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Cisco’s Social Media

February 22, 2012 Leave a comment Go to comments

I got distracted and it took them a while to post this, but here’s the Jeannette Gibson talk from last week:

Cisco’s Social Media Journey

(apologies for the link and not the embed directly here; something’s not working right with the embed code from Ustream and I’m just too tired to try and figure out what the heck is wrong with it.)

She talks about a number of important issues regarding using social media in the enterprise, and a lot about the use of video.  If you can find the 45 minutes to watch it I recommend it.  Here are some things she mentions that caught my attention – some social media, some video, some general.  My thoughts, in the order in which she discussed it:

Social login/using FB

The big question here is what are the implications? This goes well beyond Cisco and corporate social media – Facebook has a stated position that we should all share everything about ourselves with everyone around. I’m not personally comfortable with that, particularly with the way FB and other social media entities choose to mine and use data about participants. I’m a heavy Facebook user, but not without qualms. The idea of leaning on my personal social space to manage my access to a more professional space troubles me, as I behave differently in different spaces. It’s a new world where privacy is much harder to maintain, and it’s just something to think about before blithely connecting everything together.

Websites more discoverable w/video

Not sure I’m sold on this – search engine optimization (SEO) is notoriously tough to implement with video files themselves (see this Streaming Media panel on the subject) so you’re relying a lot on typical text-based SEO practices in relation to your video. Many articles on the subject suggest posting videos to YouTube, but as I’ve said in the past I’m not sold on YT as a primary media delivery strategy. As video gets more commonplace it becomes just one more item in the SEO mix and I’m not convinced its presence on one’s site improves the likely findability.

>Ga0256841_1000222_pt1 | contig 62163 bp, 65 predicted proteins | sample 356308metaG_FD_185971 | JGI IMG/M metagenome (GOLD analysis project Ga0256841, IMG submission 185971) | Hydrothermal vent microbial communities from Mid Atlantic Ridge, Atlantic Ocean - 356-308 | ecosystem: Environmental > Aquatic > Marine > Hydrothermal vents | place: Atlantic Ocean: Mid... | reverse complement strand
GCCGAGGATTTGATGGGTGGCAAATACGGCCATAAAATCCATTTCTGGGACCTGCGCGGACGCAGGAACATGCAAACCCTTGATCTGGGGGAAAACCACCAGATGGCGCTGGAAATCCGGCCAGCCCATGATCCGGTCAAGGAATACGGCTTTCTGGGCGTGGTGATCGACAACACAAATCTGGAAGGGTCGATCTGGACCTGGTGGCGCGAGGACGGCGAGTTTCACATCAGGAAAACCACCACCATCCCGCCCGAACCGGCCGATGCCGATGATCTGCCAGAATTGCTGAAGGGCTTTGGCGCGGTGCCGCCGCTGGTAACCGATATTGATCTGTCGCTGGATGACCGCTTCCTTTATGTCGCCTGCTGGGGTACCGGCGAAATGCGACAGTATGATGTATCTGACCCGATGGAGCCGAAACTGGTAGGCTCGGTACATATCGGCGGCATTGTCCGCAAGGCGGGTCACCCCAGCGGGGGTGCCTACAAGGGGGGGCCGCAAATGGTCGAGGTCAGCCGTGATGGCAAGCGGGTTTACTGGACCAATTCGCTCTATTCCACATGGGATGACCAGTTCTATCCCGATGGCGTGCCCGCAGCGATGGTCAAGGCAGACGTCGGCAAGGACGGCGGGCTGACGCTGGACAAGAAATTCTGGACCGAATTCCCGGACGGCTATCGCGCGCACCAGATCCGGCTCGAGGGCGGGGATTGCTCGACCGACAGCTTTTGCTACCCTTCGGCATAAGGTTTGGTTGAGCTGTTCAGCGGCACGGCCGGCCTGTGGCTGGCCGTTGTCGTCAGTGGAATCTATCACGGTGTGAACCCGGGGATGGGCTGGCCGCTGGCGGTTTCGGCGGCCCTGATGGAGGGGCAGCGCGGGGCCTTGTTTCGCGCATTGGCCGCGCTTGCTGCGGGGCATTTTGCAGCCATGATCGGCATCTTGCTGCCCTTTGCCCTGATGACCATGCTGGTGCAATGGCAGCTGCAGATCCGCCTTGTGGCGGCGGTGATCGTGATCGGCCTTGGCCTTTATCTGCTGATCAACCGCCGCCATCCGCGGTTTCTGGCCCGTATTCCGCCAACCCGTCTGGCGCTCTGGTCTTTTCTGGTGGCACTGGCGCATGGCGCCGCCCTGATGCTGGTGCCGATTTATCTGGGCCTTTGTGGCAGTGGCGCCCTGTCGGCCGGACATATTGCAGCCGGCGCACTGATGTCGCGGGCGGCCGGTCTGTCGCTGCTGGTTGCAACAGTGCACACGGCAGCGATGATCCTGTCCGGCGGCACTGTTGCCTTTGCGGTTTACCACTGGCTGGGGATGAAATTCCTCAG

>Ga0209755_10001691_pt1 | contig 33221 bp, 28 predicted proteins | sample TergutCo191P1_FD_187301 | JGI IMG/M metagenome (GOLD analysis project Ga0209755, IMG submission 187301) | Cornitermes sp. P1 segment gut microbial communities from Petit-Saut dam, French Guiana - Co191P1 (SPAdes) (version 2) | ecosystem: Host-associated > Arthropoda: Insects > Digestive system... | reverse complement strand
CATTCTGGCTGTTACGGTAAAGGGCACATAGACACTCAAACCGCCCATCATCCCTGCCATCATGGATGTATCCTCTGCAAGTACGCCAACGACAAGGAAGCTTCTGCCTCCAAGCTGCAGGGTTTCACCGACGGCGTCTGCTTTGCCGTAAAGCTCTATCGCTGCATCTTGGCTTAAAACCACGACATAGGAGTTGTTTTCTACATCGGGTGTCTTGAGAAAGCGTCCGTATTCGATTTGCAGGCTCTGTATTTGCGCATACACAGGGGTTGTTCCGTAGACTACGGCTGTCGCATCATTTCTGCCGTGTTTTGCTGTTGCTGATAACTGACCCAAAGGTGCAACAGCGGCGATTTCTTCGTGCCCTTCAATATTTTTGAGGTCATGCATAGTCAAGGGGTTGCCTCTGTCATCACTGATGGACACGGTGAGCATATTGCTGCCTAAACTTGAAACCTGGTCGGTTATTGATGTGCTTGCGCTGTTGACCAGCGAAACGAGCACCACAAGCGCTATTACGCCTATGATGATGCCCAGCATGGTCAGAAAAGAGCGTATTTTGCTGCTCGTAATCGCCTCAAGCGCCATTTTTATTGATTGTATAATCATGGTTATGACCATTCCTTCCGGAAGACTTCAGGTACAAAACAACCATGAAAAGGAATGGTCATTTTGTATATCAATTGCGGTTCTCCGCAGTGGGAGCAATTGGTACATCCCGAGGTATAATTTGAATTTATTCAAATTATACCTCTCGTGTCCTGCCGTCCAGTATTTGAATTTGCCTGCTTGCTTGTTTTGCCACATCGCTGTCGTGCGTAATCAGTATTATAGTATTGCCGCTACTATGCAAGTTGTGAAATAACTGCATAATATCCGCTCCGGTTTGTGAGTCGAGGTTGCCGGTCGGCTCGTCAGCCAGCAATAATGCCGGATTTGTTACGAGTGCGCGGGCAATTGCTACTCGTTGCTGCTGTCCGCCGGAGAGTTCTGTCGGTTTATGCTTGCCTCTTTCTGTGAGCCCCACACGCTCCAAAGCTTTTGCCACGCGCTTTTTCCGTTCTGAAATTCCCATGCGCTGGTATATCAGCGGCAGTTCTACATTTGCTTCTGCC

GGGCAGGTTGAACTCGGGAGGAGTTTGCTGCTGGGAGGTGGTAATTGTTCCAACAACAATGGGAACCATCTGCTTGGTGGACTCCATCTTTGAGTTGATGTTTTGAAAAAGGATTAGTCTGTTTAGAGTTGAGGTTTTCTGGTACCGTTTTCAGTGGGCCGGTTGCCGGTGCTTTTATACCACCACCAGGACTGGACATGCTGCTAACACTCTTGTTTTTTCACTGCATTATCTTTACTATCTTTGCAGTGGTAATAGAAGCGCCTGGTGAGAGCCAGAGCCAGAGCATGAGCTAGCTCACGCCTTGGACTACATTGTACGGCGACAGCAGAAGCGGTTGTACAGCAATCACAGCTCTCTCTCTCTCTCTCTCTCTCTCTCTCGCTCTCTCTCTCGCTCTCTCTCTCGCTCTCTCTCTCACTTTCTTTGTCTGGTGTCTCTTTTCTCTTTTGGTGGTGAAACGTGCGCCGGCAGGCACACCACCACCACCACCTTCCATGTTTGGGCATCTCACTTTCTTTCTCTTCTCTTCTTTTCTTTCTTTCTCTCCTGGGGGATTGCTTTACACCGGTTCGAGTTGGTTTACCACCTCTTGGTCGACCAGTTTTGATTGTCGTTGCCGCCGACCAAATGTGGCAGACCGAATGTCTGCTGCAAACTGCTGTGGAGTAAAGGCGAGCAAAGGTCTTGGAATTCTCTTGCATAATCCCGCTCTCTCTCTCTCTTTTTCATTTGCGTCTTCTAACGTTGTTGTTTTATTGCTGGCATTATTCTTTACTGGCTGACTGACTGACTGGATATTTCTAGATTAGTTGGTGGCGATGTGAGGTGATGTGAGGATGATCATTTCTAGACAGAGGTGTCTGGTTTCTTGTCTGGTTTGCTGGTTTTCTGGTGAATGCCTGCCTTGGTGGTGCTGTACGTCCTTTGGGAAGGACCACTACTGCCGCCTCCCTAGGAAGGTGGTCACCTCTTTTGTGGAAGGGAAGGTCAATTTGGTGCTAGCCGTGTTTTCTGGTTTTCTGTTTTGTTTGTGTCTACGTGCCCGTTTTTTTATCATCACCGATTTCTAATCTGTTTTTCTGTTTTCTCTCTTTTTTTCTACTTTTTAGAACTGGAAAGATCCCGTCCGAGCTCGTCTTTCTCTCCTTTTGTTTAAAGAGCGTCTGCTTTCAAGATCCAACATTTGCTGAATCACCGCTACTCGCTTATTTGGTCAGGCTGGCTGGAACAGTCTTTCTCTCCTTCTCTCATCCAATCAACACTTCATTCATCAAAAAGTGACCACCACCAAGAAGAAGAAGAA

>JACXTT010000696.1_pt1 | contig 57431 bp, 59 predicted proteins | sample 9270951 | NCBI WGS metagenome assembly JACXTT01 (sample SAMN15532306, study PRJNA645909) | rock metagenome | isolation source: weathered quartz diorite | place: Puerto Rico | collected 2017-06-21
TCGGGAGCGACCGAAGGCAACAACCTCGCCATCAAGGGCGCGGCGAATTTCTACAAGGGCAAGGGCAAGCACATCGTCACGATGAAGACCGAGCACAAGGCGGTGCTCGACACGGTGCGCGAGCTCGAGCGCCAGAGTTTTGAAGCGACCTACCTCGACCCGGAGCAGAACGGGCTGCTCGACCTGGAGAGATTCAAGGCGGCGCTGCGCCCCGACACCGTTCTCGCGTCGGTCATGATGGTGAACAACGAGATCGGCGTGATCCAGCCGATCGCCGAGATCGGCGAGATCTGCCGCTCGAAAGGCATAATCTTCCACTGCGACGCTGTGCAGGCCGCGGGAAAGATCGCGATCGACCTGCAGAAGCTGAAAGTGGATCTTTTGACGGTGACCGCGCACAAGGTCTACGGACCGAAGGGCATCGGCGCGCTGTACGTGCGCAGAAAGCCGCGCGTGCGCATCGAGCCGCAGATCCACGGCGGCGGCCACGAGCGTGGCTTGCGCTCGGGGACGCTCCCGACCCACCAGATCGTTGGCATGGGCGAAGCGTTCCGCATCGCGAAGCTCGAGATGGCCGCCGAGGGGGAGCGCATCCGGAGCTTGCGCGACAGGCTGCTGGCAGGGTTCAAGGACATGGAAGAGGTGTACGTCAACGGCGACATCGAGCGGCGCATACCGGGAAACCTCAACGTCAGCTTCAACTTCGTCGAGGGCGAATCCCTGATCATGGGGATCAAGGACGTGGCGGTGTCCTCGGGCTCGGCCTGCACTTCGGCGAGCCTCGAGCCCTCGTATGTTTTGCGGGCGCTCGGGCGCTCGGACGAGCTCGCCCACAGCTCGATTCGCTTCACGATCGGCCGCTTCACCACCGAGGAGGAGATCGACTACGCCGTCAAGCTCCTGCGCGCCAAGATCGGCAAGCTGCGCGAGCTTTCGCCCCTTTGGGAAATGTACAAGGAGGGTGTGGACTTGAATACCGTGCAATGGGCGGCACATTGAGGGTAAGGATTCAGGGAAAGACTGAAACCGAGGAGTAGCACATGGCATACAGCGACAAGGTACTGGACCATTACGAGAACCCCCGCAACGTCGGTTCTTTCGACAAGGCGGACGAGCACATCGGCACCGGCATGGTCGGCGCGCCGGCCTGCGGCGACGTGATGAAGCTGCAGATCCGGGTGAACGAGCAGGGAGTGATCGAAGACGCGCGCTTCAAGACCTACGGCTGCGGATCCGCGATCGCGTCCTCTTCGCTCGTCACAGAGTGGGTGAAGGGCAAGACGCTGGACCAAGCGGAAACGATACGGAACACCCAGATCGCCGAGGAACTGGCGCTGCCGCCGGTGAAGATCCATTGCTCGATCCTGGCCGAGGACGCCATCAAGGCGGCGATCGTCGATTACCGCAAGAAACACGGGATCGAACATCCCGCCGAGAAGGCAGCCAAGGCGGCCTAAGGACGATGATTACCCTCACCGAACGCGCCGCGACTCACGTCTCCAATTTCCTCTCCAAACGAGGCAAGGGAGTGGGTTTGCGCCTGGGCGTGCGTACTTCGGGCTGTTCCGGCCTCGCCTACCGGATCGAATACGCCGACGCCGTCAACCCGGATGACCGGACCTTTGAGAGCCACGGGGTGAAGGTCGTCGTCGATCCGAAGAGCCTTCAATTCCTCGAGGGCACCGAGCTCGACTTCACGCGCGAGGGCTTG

Cisco’s Video Growth

There were several interesting points about the evolution of the Cisco multimedia universe. I’m not surprised that so many people in a networking company were running their own media servers under their desks. As she points out, there’s a lot to be said for the kind of authenticity and enthusiasm demonstrated by their people, but at a certain point you need to impose some order and operationalize the process. Clearly you don’t want to kill the interest, but you do want to make sure the messages are getting delivered in a way that increases the company’s success.

Some keys include:

  • Including calls to action – make sure that where appropriate, some mechanism is built in to lead to further steps to develop a relationship with the viewer
  • Those video product data sheets strike me as a brilliant transition away from an old standard that likely just wastes money to a new and more personalized experience. Those one page product sheets either get thrown away, or as in my case end up in a pile from a conference that I never look at again. A product manager, demonstrating the project on video is a perfect example of the cost and experience benefits of video – shoot once, share many times, include a phone number or email address and you have a great opportunity to make an impact on customers.
  • Hitting the right numbers is more important than hitting all the numbers. The targeted business video she outlined looks like a homerun to me – 16,500 views, 800 direct demos, 200 qualified leads, $80MM in sales. That’s a very successful effort for a video that probably cost at most 1/10,000 of those sales. Equally important, it’s a very straightforward success story to discuss with management when they ask why video is necessary or important. It won’t be the case for every video of course, but even smaller scale examples can be very powerful to management.
  • As a consequence of a maturing program, there is a need to set executive expectations – setting goals for a program & accountability for its success. Again, it’s the difference between a decision to add a few videos and a formal strategy for including multimedia in your communications efforts. Not every video will succeed in improving the bottom line, and it’s critical that management understands that. On the other hand, the media manager should be clear on the need to meet the company’s goals, and have some plan in place to demonstrate their contribution.
  • High quality, formal content vs user generated – my one question here is whether or not someone is gatekeeping? Is there some control in place to maintain message quality, consistency, and policy compliance? Again the balance to be struck is between encouraging creativity and participation vs. potential risks.
  • Jeannette and I agree completely that a smart video delivery strategy includes YT & other 3rd party outlets as well as self-owned delivery. Go where the viewers are.

So go watch the video – it says more in a few minutes than I can in a blog post.

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